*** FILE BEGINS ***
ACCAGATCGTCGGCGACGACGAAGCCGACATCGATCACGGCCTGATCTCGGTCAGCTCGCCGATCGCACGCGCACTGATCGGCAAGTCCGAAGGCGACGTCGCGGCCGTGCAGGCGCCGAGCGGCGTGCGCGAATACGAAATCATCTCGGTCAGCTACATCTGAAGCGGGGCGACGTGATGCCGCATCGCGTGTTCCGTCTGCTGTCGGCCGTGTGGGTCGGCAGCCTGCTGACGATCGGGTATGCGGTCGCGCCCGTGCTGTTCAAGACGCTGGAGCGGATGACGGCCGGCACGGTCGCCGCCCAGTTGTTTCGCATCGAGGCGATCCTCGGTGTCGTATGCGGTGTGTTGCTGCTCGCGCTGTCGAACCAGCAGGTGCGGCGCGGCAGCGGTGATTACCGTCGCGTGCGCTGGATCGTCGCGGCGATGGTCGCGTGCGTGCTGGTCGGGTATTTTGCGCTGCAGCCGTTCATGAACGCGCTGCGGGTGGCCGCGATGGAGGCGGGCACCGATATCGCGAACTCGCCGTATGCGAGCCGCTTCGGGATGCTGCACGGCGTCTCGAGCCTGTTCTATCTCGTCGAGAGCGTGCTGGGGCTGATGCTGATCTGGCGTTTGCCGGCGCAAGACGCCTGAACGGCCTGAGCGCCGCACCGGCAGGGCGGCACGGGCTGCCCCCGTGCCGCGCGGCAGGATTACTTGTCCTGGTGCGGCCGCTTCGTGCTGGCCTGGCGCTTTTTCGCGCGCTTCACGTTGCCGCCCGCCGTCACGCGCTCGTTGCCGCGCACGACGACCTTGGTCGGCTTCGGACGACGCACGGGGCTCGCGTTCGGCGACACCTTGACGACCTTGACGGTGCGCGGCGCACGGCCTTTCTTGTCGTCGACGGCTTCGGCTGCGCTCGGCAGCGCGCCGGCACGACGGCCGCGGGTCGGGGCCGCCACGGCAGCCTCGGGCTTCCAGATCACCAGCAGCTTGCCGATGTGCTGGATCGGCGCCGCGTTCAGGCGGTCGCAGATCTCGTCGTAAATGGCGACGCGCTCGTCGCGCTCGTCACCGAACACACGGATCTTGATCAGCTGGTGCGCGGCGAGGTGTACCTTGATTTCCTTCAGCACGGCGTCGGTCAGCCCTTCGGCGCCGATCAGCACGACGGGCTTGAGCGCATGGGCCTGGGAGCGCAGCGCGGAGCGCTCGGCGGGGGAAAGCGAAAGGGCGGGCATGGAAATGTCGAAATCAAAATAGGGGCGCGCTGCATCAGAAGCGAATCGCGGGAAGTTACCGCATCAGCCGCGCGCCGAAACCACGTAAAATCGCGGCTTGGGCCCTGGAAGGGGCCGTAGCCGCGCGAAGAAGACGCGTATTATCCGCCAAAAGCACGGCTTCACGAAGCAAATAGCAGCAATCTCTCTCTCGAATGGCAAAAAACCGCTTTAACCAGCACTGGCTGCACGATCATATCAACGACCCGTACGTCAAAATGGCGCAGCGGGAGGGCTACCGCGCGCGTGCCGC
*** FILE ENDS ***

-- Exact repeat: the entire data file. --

ACCAGATCGTCGGCGACGACGAAGCCGACATCGATCACGGCCTGATCTCGGTCAGCTCGCCGATCGCACGCGCACTGATCGGCAAGTCCGAAGGCGACGTCGCGGCCGTGCAGGCGCCGAGCGGCGTGCGCGAATACGAAATCATCTCGGTCAGCTACATCTGAAGCGGGGCGACGTGATGCCGCATCGCGTGTTCCGTCTGCTGTCGGCCGTGTGGGTCGGCAGCCTGCTGACGATCGGGTATGCGGTCGCGCCCGTGCTGTTCAAGACGCTGGAGCGGATGACGGCCGGCACGGTCGCCGCCCAGTTGTTTCGCATCGAGGCGATCCTCGGTGTCGTATGCGGTGTGTTGCTGCTCGCGCTGTCGAACCAGCAGGTGCGGCGCGGCAGCGGTGATTACCGTCGCGTGCGCTGGATCGTCGCGGCGATGGTCGCGTGCGTGCTGGTCGGGTATTTTGCGCTGCAGCCGTTCATGAACGCGCTGCGGGTGGCCGCGATGGAGGCGGGCACCGATATCGCGAACTCGCCGTATGCGAGCCGCTTCGGGATGCTGCACGGCGTCTCGAGCCTGTTCTATCTCGTCGAGAGCGTGCTGGGGCTGATGCTGATCTGGCGTTTGCCGGCGCAAGACGCCTGAACGGCCTGAGCGCCGCACCGGCAGGGCGGCACGGGCTGCCCCCGTGCCGCGCGGCAGGATTACTTGTCCTGGTGCGGCCGCTTCGTGCTGGCCTGGCGCTTTTTCGCGCGCTTCACGTTGCCGCCCGCCGTCACGCGCTCGTTGCCGCGCACGACGACCTTGGTCGGCTTCGGACGACGCACGGGGCTCGCGTTCGGCGACACCTTGACGACCTTGACGGTGCGCGGCGCACGGCCTTTCTTGTCGTCGACGGCTTCGGCTGCGCTCGGCAGCGCGCCGGCACGACGGCCGCGGGTCGGGGCCGCCACGGCAGCCTCGGGCTTCCAGATCACCAGCAGCTTGCCGATGTGCTGGATCGGCGCCGCGTTCAGGCGGTCGCAGATCTCGTCGTAAATGGCGACGCGCTCGTCGCGCTCGTCACCGAACACACGGATCTTGATCAGCTGGTGCGCGGCGAGGTGTACCTTGATTTCCTTCAGCACGGCGTCGGTCAGCCCTTCGGCGCCGATCAGCACGACGGGCTTGAGCGCATGGGCCTGGGAGCGCAGCGCGGAGCGCTCGGCGGGGGAAAGCGAAAGGGCGGGCATGGAAATGTCGAAATCAAAATAGGGGCGCGCTGCATCAGAAGCGAATCGCGGGAAGTTACCGCATCAGCCGCGCGCCGAAACCACGTAAAATCGCGGCTTGGGCCCTGGAAGGGGCCGTAGCCGCGCGAAGAAGACGCGTATTATCCGCCAAAAGCACGGCTTCACGAAGCAAATAGCAGCAATCTCTCTCTCGAATGGCAAAAAACCGCTTTAACCAGCACTGGCTGCACGATCATATCAACGACCCGTACGTCAAAATGGCGCAGCGGGAGGGCTACCGCGCGCGTGCCGC